39

I have a column in DB with default value as sysdate. I'm looking for a way to get that default value inserted while I'm not giving anything to corresponding property on app side. By the way, I'm using annotation-based configuration.

Any advice?

87

The reason why the date column gets a null value when inserting, even though it is defined as default SYSDATE dbms-side, is that the default value for a column is only used if the column is not given a value in the query. That means it must not appear in the INSERT INTO sentence, even if it has been given null.

If you want to use the default SYSDATE on the DBMS side, you should configure the @Column with insertable=false in order to get the column out of your SQL INSERTs.

@Temporal(TemporalType.TIMESTAMP)
@Column(name = "myDate", insertable=false)
private Date myDate;

Take into account that this approach will always ignore the value you provide to the property in your app when creating the entity. If you really want to be able to provide the date sometimes, maybe you should consider using a DB trigger to set the value instead of a default value.

There's an alternative to using the default SYSDATE definition of the DBMS. You could use the @PrePersist and @PreUpdate annotations to assign the current date to the property, prior to save/update, if and only if it has not been assigned yet:

@PrePersist
protected void onCreate() {
    if (myDate == null) { myDate = new Date(); }
}

This closely related question provides different approaches: Creation timestamp and last update timestamp with Hibernate and MySQL.

  • 1
    Thanks for the very detailed explanation Xavi. This is more than my expectation and it does work! – BruceCui Feb 5 '13 at 11:15
  • @user1900240 Glad that helped :) – Xavi López Feb 5 '13 at 11:15
  • insertable=false didn't work for me. I'm using Postgres and I have a default value set on the column, but it's coming as null. – James Watkins Jan 31 '16 at 19:43
  • 1
    @Doug great to know you sorted it out, don't see how @Generated would help here apart from avoiding a backtrip to the DB to retrieve the value once it was assigned DB side. Did you try insertable=false in the @Column definition? @UpdateTimestamp is also a very valid approach as mentioned in the comments above, as long as you keep using Hibernate. – Xavi López Oct 4 '17 at 14:52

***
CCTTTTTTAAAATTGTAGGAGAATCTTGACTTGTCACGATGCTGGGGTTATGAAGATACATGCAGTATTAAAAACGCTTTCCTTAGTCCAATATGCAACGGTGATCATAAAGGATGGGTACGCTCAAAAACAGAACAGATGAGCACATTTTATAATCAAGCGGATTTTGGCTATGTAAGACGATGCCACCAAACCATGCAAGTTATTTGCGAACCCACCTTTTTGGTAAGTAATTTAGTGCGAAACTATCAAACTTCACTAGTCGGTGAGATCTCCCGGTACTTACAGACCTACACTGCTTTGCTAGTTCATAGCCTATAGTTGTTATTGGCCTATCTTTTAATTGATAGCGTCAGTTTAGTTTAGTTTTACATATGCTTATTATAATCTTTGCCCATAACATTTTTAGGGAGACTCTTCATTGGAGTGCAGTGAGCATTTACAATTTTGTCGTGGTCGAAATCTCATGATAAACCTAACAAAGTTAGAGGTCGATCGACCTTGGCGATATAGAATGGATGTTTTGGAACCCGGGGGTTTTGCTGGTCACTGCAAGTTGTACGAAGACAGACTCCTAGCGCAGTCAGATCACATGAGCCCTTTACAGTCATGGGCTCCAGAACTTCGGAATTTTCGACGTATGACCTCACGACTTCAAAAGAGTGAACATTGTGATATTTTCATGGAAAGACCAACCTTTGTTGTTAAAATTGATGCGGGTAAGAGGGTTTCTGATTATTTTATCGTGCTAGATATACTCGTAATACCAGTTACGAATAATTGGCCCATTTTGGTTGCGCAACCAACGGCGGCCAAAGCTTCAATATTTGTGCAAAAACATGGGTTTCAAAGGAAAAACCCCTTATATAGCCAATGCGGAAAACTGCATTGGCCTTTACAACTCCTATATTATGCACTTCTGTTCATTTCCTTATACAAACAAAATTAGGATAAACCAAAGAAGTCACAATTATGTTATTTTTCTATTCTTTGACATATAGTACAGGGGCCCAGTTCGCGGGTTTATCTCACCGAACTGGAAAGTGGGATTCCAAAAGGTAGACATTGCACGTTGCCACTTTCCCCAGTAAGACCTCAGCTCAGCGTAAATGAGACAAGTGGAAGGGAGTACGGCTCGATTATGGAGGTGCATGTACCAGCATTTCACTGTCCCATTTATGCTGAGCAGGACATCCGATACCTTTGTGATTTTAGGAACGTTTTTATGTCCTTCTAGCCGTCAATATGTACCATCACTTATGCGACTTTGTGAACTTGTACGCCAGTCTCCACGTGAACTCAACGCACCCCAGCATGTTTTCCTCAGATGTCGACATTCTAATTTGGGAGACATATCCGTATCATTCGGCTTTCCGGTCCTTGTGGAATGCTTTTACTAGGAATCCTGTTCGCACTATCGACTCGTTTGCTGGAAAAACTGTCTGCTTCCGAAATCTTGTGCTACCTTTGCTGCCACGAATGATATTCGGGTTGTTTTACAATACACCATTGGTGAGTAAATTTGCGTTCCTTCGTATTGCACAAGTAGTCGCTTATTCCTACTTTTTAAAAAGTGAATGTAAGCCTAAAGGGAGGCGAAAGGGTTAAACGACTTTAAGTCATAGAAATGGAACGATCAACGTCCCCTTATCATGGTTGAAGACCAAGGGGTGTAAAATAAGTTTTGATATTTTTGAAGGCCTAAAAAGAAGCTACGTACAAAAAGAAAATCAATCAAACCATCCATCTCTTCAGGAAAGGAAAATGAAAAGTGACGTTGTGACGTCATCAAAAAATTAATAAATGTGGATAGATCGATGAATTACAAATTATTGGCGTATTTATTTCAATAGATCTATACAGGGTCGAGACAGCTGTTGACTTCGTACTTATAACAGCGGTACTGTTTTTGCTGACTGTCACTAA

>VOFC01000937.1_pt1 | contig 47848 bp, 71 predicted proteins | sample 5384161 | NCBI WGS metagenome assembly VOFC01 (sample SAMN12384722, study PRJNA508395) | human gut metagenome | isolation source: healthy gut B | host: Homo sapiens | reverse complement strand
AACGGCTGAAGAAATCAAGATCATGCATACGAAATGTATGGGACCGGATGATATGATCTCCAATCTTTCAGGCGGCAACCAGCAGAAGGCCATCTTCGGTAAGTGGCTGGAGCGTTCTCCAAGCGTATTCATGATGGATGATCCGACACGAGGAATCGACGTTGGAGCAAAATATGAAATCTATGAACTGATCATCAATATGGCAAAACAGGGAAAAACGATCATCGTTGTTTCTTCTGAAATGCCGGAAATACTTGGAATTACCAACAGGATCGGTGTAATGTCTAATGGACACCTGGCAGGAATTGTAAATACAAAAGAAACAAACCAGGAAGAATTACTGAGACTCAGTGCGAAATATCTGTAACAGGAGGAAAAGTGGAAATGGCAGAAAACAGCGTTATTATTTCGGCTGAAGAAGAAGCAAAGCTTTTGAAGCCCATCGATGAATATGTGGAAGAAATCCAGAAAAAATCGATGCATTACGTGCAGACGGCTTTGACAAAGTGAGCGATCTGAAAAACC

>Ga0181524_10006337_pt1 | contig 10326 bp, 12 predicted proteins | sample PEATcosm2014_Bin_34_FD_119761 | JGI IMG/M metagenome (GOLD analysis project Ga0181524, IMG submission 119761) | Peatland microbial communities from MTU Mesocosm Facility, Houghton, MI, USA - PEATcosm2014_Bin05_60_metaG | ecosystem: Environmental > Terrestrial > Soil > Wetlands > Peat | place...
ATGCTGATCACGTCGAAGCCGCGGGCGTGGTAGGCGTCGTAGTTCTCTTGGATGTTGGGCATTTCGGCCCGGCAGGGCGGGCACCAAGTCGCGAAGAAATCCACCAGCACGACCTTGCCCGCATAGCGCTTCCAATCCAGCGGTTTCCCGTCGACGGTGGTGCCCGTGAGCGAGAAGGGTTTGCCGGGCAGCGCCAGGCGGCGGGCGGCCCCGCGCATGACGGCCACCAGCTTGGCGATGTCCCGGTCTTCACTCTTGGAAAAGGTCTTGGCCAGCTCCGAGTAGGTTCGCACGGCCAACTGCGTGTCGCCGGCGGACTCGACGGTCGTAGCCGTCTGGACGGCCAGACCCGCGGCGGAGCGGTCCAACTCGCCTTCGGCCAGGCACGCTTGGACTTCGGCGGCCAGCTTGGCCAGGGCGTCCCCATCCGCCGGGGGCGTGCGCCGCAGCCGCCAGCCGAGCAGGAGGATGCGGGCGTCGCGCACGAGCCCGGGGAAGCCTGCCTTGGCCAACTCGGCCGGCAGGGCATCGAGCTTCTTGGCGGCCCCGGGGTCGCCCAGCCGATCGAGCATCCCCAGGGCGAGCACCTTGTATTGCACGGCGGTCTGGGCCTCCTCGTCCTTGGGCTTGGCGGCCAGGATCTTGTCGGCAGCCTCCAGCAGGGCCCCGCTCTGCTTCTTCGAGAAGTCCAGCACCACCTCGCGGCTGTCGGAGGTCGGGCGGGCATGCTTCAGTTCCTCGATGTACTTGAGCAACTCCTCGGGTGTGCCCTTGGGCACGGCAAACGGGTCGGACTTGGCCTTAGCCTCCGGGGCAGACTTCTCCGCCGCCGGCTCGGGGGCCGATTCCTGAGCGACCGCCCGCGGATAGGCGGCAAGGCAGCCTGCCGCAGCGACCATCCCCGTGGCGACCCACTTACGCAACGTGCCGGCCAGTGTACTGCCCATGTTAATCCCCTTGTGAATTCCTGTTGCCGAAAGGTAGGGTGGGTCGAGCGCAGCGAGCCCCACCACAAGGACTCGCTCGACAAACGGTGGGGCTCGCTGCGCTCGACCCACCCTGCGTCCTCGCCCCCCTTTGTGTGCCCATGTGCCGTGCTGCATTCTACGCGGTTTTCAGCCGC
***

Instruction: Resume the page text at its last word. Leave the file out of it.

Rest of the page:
• 1
    @Doug Multiple reasons - considering default values most of the time obey to application logic (i.e. you can default a creation_date dbms-side but not a creation_user) I'd rather have them together in one place (whenever possible of course), specially one where I know I have control, and won't cause any side effects instead of scattered through different layers. – Xavi López Oct 5 '17 at 8:35
16

If you are using Hibernate then you can just use @CreationTimestamp to insert default date.

@CreationTimestamp
@Temporal(TemporalType.TIMESTAMP)
@Column(name = "create_date")
private Date createDate;

and @UpdateTimestamp to update the value if necessary

@UpdateTimestamp
@Temporal(TemporalType.TIMESTAMP)
@Column(name = "modify_date")
private Date modifyDate;
  • This did it for me - been looking for this answer for a while! Thank you, @rajadilipkolli :) – Custard May 12 '17 at 10:00
  • Do these work with java 8's ZonedDateTime? – Sal Velazquez Sep 14 '17 at 20:46
  • This is what worked for me, first answer did not work. Thanks @rajadilipkolli – Doug Oct 4 '17 at 13:25
  • Already did :) @rajadilipkolli – Doug Oct 27 '17 at 22:09
3

Just put insertable=false in you @Column definition

see this link for more information

0

Or you can initialize the property of the POJO directly e.g:

//java code property declaration

private String surname = "default";
  • It works for string and not Date values – rajadilipkolli Apr 19 '17 at 11:14

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